The original cost of the building was $12 million, but decreasing the size of the new facility lowered the cost. Cox said $5 million of the $8.7 million goal has been raised and groundbreaking is planned for January 2015.

For more information on the capital campaign, contact Chief Development Officer Cameron Hernholm at 214-540-4421 or chernholm@myresourcecenter.org.

—  Anna Waugh

Federal cuts to food stamps and upcoming holidays put more pressure on food pantry

Fedex

FedEx delivered 65 bags of groceries to the Resource Center

FedEx came to the aid of the Resource Center Food Pantry this week with 65 bags of groceries collected at a company food drive.

Resource Center spokesman Rafael McDonnell said more canned goods are coming from the North Texas Food Bank now that the government is reopened.

But despite continued support from the community, Resource Center is bracing for upcoming cuts in food stamp programs while preparing for the holidays.

Thanksgiving is approaching and with it come holiday comes special needs.

Daniel Sanchez, who runs the hot meals program and the food pantry, said he needs 14 turkeys for holiday meals. He wants to make sure clients can take food home for the long weekend. He said there’s plenty of room in the freezers to store the turkeys. He said he hoped a few groups, companies or individuals would each buy a couple of birds for the holiday meal.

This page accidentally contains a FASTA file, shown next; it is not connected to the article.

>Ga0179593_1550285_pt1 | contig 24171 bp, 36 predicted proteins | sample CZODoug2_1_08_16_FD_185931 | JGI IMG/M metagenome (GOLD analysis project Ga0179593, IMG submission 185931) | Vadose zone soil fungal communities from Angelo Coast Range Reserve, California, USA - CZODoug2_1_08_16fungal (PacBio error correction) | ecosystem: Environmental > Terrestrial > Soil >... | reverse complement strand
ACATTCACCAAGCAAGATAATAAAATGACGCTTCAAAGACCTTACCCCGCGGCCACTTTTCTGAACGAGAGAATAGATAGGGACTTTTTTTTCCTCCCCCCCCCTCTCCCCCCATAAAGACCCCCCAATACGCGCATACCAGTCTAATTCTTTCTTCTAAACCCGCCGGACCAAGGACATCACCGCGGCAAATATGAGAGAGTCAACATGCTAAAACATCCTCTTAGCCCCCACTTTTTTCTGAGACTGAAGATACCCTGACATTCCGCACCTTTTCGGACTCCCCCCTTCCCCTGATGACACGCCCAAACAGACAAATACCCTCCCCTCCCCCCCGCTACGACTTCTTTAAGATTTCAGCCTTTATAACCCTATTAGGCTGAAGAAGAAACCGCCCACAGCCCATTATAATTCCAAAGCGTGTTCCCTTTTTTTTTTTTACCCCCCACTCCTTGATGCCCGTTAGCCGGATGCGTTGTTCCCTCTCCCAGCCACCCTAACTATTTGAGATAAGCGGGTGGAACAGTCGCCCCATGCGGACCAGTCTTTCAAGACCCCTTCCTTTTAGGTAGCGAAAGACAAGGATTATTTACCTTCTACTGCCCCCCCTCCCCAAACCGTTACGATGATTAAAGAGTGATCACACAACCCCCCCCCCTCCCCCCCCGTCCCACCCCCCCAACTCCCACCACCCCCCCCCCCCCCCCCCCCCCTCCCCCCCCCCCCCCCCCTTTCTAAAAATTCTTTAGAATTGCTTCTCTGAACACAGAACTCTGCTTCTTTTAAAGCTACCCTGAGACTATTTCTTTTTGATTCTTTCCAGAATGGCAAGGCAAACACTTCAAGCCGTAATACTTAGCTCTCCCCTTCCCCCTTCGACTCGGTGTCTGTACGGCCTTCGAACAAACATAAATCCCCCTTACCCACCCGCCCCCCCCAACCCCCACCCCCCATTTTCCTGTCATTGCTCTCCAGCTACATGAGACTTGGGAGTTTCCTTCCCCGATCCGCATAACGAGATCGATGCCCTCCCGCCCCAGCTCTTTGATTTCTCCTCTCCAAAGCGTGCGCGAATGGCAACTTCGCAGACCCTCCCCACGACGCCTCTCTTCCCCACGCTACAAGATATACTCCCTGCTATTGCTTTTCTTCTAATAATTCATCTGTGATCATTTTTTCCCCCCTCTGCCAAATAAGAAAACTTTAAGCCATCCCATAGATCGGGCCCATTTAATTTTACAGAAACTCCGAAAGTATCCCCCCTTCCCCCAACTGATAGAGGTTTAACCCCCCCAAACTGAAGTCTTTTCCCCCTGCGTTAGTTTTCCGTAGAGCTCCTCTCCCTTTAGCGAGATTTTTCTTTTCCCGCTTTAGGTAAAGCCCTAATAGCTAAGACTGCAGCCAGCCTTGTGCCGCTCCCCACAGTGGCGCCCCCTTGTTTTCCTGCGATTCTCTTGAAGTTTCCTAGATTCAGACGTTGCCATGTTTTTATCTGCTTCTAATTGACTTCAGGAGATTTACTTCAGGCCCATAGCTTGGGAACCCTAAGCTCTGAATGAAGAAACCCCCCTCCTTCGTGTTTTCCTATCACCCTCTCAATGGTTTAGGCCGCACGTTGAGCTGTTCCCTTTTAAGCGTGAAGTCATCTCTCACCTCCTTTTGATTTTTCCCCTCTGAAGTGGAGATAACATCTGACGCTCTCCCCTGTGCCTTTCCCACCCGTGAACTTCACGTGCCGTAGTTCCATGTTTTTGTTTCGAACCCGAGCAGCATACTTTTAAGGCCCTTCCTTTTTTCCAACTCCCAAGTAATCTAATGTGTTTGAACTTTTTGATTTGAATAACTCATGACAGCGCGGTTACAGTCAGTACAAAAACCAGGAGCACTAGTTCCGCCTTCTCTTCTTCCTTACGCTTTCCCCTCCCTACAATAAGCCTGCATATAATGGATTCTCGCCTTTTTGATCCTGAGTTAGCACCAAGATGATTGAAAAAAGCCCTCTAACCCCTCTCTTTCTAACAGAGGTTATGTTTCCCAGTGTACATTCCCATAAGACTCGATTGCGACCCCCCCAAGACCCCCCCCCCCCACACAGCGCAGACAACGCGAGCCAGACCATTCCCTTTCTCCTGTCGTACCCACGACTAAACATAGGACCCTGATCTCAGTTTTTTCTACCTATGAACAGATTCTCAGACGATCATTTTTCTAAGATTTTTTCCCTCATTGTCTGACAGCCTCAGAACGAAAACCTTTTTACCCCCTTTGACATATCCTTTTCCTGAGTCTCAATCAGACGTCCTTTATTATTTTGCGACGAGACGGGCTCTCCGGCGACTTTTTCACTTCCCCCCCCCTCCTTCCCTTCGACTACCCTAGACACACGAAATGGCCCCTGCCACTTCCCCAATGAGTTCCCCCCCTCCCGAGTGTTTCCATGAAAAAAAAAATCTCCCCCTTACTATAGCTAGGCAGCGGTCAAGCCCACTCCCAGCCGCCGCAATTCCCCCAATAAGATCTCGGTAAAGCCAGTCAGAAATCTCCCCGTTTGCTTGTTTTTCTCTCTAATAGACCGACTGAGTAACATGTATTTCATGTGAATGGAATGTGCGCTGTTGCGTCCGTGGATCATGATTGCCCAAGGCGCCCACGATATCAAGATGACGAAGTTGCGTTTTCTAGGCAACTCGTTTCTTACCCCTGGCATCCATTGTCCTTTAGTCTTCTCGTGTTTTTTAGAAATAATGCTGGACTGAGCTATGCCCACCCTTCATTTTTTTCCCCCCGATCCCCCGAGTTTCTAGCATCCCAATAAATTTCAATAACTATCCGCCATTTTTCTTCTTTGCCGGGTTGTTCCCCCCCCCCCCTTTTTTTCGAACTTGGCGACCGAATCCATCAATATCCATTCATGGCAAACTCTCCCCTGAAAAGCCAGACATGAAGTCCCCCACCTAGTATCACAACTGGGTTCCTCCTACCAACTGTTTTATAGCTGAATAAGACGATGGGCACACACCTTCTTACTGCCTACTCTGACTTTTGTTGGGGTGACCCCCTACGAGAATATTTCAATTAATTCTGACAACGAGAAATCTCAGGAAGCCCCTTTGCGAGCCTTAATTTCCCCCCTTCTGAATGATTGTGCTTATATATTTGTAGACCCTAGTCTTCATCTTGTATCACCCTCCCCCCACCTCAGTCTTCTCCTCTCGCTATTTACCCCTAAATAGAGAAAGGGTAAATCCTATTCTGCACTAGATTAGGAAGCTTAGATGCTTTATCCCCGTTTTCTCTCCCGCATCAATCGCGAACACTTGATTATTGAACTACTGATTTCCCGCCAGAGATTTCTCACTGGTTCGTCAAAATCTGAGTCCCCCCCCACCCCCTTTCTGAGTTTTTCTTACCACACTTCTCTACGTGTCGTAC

In addition, he needs extra volunteers to prepare, set up, cook and serve on Nov. 25–27. anyone interested should call him at 972-786-5685.

McDonnell suggested another way to support the pantry was for a group, company or individual to sponsor a shelf. They’d make sure the pantry was constantly stocked with a particular item by either purchasing it themselves or with a steady cash donation.

Sanchez suggested groups could sponsor a lunch for the meals program anytime. He said a chicken fried steak lunch for about 50 people would cost $200, a taco bar for $150 or a ham casserole for $50. He also suggested sponsoring an ice cream bar for dessert, which he said he can do for $30.

McDonnell said he’s bracing for two upcoming cuts to food funding from the federal government. The 2009 Recovery Act ends Friday, meaning cuts to the Food Stamp program. The average decrease in benefits is $11 per person. The proposed farm bill that’s been stalled in Congress will also cut money for food stamps farther.

He pointed out that each cut puts further pressure on the food pantry. Most food pantry clients receive food stamps.

—  David Taffet